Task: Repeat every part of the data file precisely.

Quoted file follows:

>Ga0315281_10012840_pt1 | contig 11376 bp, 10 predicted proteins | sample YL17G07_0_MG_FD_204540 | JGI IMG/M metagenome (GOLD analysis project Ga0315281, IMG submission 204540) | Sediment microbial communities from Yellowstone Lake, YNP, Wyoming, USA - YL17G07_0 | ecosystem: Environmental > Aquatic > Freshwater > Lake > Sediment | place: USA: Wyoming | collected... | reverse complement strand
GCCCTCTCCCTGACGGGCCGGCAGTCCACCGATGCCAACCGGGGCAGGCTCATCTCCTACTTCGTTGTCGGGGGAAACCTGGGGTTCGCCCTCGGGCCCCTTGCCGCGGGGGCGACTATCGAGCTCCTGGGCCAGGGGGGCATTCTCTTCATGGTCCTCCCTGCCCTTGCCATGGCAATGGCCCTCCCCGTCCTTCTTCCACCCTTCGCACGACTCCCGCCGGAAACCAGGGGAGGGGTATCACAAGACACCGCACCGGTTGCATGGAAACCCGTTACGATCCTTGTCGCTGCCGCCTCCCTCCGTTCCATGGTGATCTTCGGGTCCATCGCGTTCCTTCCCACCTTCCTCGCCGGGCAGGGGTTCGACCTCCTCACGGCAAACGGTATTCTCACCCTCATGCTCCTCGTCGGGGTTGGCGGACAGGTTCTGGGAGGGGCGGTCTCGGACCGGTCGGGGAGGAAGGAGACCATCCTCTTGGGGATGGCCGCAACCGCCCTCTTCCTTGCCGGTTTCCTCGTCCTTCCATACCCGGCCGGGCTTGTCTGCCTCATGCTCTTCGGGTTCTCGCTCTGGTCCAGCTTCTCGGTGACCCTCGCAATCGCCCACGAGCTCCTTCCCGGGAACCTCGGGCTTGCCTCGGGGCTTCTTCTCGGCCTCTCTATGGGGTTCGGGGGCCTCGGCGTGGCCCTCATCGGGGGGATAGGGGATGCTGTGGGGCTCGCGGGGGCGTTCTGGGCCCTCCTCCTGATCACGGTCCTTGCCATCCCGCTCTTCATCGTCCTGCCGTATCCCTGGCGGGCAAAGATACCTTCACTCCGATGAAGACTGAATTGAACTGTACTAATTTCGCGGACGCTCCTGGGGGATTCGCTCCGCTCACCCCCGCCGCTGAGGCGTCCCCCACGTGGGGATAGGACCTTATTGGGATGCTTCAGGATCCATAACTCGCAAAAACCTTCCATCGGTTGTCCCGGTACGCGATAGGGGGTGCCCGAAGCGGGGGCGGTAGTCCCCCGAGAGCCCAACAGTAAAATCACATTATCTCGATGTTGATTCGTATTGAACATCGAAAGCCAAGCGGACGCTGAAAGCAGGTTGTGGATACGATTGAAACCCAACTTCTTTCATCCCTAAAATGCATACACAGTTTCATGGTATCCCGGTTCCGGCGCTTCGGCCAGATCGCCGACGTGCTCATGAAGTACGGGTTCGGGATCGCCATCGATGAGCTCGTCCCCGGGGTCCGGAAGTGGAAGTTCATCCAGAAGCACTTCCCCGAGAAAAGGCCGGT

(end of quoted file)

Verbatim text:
>Ga0315281_10012840_pt1 | contig 11376 bp, 10 predicted proteins | sample YL17G07_0_MG_FD_204540 | JGI IMG/M metagenome (GOLD analysis project Ga0315281, IMG submission 204540) | Sediment microbial communities from Yellowstone Lake, YNP, Wyoming, USA - YL17G07_0 | ecosystem: Environmental > Aquatic > Freshwater > Lake > Sediment | place: USA: Wyoming | collected... | reverse complement strand
GCCCTCTCCCTGACGGGCCGGCAGTCCACCGATGCCAACCGGGGCAGGCTCATCTCCTACTTCGTTGTCGGGGGAAACCTGGGGTTCGCCCTCGGGCCCCTTGCCGCGGGGGCGACTATCGAGCTCCTGGGCCAGGGGGGCATTCTCTTCATGGTCCTCCCTGCCCTTGCCATGGCAATGGCCCTCCCCGTCCTTCTTCCACCCTTCGCACGACTCCCGCCGGAAACCAGGGGAGGGGTATCACAAGACACCGCACCGGTTGCATGGAAACCCGTTACGATCCTTGTCGCTGCCGCCTCCCTCCGTTCCATGGTGATCTTCGGGTCCATCGCGTTCCTTCCCACCTTCCTCGCCGGGCAGGGGTTCGACCTCCTCACGGCAAACGGTATTCTCACCCTCATGCTCCTCGTCGGGGTTGGCGGACAGGTTCTGGGAGGGGCGGTCTCGGACCGGTCGGGGAGGAAGGAGACCATCCTCTTGGGGATGGCCGCAACCGCCCTCTTCCTTGCCGGTTTCCTCGTCCTTCCATACCCGGCCGGGCTTGTCTGCCTCATGCTCTTCGGGTTCTCGCTCTGGTCCAGCTTCTCGGTGACCCTCGCAATCGCCCACGAGCTCCTTCCCGGGAACCTCGGGCTTGCCTCGGGGCTTCTTCTCGGCCTCTCTATGGGGTTCGGGGGCCTCGGCGTGGCCCTCATCGGGGGGATAGGGGATGCTGTGGGGCTCGCGGGGGCGTTCTGGGCCCTCCTCCTGATCACGGTCCTTGCCATCCCGCTCTTCATCGTCCTGCCGTATCCCTGGCGGGCAAAGATACCTTCACTCCGATGAAGACTGAATTGAACTGTACTAATTTCGCGGACGCTCCTGGGGGATTCGCTCCGCTCACCCCCGCCGCTGAGGCGTCCCCCACGTGGGGATAGGACCTTATTGGGATGCTTCAGGATCCATAACTCGCAAAAACCTTCCATCGGTTGTCCCGGTACGCGATAGGGGGTGCCCGAAGCGGGGGCGGTAGTCCCCCGAGAGCCCAACAGTAAAATCACATTATCTCGATGTTGATTCGTATTGAACATCGAAAGCCAAGCGGACGCTGAAAGCAGGTTGTGGATACGATTGAAACCCAACTTCTTTCATCCCTAAAATGCATACACAGTTTCATGGTATCCCGGTTCCGGCGCTTCGGCCAGATCGCCGACGTGCTCATGAAGTACGGGTTCGGGATCGCCATCGATGAGCTCGTCCCCGGGGTCCGGAAGTGGAAGTTCATCCAGAAGCACTTCCCCGAGAAAAGGCCGGT